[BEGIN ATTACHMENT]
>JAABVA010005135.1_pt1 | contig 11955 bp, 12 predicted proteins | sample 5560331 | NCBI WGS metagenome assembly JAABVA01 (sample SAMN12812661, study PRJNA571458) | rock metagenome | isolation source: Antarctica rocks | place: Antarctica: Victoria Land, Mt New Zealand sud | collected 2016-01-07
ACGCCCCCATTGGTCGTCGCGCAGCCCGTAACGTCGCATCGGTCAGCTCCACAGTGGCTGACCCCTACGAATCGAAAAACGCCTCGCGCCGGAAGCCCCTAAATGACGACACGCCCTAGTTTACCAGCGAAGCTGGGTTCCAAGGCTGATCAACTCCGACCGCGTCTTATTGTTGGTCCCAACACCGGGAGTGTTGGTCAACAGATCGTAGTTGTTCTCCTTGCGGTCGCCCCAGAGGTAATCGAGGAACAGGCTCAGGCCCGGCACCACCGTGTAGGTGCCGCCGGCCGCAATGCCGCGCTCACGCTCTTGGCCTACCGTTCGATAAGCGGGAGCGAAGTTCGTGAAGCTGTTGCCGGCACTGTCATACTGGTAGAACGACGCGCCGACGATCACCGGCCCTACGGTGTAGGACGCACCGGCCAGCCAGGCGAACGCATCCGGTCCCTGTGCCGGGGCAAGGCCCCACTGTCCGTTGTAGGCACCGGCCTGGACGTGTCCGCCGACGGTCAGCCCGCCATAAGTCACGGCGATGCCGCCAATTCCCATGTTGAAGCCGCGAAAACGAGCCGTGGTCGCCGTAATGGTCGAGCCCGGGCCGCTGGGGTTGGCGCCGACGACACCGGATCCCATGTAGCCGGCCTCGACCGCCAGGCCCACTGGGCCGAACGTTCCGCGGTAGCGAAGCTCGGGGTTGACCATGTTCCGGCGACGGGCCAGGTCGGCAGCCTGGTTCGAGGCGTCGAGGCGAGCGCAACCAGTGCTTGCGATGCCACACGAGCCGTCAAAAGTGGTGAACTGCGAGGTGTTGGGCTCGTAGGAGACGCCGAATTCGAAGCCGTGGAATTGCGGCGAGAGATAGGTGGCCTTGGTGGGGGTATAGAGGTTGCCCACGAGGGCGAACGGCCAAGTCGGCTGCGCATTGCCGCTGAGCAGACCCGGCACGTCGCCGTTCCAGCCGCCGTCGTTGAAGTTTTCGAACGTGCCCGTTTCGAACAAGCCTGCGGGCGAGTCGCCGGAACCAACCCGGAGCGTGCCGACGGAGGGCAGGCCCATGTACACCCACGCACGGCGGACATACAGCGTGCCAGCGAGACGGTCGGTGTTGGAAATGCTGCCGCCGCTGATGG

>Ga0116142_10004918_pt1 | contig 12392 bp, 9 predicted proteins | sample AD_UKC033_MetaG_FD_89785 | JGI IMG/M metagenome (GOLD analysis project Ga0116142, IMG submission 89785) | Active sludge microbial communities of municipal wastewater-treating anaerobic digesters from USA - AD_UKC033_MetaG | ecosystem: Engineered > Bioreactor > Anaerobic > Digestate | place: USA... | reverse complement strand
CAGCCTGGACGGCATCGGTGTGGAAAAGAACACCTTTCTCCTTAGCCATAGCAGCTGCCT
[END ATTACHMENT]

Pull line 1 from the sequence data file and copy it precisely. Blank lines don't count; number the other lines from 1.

>JAABVA010005135.1_pt1 | contig 11955 bp, 12 predicted proteins | sample 5560331 | NCBI WGS metagenome assembly JAABVA01 (sample SAMN12812661, study PRJNA571458) | rock metagenome | isolation source: Antarctica rocks | place: Antarctica: Victoria Land, Mt New Zealand sud | collected 2016-01-07